Published On: 27/10/2014|Categories: 2013–2017, Vol.35 (2014), Vol.35 (3)|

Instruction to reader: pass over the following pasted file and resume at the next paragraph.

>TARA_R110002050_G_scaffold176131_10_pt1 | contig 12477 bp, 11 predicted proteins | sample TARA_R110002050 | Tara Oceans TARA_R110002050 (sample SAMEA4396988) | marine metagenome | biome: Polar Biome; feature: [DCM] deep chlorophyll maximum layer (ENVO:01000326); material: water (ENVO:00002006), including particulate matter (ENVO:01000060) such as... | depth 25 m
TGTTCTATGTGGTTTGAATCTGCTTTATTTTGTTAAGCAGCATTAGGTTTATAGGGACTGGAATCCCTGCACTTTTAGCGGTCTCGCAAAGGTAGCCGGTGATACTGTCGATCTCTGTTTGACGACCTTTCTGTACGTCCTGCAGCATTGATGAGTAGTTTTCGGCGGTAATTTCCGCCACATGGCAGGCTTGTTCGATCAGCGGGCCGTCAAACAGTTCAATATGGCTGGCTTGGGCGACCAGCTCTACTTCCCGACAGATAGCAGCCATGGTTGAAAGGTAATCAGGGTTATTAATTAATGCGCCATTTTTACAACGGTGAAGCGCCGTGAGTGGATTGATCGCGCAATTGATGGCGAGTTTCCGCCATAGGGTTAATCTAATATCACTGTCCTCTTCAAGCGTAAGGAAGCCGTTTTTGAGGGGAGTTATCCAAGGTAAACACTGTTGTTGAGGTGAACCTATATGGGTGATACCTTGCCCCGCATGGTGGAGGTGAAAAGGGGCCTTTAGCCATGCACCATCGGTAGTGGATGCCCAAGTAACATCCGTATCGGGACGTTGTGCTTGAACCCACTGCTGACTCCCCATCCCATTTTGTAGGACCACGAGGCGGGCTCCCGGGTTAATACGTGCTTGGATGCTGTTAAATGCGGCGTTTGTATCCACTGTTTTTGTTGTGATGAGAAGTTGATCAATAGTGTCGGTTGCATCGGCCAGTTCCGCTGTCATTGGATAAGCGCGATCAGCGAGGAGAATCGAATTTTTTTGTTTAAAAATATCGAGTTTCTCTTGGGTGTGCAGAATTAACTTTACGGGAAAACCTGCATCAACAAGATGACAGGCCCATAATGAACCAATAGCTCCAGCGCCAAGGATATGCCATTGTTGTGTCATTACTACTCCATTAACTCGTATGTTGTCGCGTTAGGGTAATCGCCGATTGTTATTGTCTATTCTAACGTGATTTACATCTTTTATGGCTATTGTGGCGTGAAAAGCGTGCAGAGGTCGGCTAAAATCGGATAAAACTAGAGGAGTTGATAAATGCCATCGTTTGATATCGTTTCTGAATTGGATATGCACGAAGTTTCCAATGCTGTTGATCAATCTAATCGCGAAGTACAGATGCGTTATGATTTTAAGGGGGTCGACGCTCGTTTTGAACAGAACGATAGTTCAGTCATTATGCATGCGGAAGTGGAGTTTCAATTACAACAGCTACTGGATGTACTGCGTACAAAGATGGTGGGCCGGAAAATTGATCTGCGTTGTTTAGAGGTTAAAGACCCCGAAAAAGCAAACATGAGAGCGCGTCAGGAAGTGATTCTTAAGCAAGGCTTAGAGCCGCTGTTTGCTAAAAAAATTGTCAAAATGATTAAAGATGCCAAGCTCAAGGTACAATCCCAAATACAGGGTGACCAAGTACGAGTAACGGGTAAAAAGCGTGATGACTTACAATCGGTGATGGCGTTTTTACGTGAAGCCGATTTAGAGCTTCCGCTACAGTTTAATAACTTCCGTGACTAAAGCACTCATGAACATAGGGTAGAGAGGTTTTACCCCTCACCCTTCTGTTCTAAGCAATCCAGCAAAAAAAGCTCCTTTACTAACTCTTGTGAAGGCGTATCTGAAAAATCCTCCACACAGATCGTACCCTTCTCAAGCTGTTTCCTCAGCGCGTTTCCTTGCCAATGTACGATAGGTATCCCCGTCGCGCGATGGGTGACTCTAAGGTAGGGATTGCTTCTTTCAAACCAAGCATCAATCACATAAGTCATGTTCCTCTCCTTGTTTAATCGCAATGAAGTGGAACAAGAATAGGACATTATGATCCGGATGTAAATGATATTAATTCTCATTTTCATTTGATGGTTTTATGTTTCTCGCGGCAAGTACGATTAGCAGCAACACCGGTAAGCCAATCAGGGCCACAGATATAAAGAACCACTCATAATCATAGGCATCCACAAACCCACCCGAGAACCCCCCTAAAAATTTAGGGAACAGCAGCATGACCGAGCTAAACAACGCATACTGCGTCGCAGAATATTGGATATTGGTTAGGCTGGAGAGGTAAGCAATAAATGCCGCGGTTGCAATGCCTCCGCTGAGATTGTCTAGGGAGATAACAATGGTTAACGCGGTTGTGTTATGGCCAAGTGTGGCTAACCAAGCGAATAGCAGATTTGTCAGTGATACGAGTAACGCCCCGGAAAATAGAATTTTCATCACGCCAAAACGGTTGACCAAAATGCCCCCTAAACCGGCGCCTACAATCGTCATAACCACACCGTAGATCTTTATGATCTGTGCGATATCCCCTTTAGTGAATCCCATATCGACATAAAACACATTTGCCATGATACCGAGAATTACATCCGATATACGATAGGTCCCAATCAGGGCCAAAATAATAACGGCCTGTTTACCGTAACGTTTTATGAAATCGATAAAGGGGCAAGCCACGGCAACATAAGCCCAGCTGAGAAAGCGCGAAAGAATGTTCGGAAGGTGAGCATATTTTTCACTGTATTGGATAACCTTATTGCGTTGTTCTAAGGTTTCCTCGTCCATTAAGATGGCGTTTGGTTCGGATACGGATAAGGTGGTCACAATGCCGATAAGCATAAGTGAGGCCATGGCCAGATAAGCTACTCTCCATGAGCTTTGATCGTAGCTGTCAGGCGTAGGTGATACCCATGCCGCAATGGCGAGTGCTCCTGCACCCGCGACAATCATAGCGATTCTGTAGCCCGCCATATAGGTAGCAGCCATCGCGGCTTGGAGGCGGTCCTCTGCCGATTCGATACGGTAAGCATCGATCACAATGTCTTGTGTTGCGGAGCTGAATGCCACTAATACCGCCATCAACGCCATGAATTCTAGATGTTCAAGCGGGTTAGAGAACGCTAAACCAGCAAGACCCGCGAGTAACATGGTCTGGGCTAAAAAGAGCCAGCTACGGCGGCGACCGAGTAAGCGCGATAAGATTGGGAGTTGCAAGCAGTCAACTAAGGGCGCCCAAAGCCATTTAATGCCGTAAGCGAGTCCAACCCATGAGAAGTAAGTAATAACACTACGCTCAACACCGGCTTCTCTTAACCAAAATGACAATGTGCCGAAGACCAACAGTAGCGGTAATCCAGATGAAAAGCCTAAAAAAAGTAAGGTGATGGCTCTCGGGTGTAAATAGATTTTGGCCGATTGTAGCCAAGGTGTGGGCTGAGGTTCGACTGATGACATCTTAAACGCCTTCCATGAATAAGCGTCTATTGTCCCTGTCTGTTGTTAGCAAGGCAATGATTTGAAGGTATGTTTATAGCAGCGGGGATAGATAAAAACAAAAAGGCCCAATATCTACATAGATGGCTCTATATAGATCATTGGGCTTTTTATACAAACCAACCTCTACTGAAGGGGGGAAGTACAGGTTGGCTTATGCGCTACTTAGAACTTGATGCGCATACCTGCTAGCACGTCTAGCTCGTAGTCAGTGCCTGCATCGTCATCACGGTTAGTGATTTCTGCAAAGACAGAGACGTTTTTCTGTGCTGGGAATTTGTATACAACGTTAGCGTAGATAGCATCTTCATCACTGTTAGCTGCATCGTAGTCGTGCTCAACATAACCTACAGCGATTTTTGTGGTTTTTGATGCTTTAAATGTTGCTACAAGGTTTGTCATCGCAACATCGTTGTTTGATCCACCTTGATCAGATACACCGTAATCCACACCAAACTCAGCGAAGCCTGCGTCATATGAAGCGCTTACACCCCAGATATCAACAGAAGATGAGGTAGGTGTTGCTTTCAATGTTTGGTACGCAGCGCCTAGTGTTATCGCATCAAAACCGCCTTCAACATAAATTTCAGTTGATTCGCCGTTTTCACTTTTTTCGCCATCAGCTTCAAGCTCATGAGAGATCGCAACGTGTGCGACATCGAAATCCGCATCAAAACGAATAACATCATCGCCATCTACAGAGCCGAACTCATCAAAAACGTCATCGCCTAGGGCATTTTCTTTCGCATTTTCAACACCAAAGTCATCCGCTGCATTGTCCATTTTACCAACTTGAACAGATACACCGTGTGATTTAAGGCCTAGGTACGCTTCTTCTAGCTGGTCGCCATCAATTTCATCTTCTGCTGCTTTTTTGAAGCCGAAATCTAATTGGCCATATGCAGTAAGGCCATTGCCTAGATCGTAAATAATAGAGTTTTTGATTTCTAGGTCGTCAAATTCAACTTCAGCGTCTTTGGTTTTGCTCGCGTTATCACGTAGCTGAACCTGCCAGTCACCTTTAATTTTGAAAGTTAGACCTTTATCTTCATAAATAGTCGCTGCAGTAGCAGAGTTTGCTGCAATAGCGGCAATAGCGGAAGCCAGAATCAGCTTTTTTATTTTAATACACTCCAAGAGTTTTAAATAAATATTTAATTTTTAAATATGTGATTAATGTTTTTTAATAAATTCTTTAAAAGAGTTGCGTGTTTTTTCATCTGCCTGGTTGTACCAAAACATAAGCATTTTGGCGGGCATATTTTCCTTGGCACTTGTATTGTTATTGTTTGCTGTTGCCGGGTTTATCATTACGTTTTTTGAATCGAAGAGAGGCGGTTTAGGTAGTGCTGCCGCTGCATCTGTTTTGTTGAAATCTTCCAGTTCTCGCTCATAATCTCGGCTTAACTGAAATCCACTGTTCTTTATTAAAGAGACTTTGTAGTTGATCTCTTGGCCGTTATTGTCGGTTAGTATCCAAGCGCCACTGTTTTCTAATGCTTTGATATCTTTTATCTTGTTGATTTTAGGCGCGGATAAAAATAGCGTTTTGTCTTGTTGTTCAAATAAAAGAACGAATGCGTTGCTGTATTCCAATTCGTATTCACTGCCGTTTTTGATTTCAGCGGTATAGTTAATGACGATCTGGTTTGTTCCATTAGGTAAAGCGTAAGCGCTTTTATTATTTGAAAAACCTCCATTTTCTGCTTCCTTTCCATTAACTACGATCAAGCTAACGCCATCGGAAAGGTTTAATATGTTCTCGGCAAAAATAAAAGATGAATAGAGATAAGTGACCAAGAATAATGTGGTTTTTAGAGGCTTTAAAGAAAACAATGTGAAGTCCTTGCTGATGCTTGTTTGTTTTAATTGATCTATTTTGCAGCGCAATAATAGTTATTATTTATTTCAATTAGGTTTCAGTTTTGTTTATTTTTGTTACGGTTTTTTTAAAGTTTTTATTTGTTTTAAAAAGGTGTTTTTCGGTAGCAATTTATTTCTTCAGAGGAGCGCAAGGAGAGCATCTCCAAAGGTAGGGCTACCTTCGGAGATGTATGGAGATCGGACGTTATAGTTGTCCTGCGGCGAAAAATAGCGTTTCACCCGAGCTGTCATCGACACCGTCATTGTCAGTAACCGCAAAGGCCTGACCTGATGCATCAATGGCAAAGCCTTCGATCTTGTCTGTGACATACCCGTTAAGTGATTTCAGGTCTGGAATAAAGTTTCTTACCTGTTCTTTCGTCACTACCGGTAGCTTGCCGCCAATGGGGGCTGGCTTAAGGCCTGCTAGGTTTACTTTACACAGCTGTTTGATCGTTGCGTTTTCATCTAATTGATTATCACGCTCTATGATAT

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The present study contributes to the unification of two major theories of moral judgment: Kohlberg´s stage theory and Anderson´s theory of information integration. The subjects were told about the thoughts of a burglar stealing something out of a car. These thoughts represented Kohlberg´s stage 3 and had three levels. In addition, stage 1 was represented by thoughts about the Personal Risk of being caught, and stage 4 by thoughts about the Societal Risk when everyone would do so. The thoughts were presented singly and in combinations (Friends´ Opinions x Personal Risk and Friends´ Opinions x Societal Risk). The subjects judged how many hours of social work the actor deserves as punishment. The data supported the averaging model of information integration theory, whereas Kohlberg’s theory has no way to handle the integration problem. Results in contrast to expectations from stage theory were, (1) the effect size of the stage 3 informer was very small compared with the large effects of the stage 1 and of the stage 4 informers the latter being larger than the former, (2) Personal and Societal Risk correlated positively not expected by Kohlberg´s stage theory.

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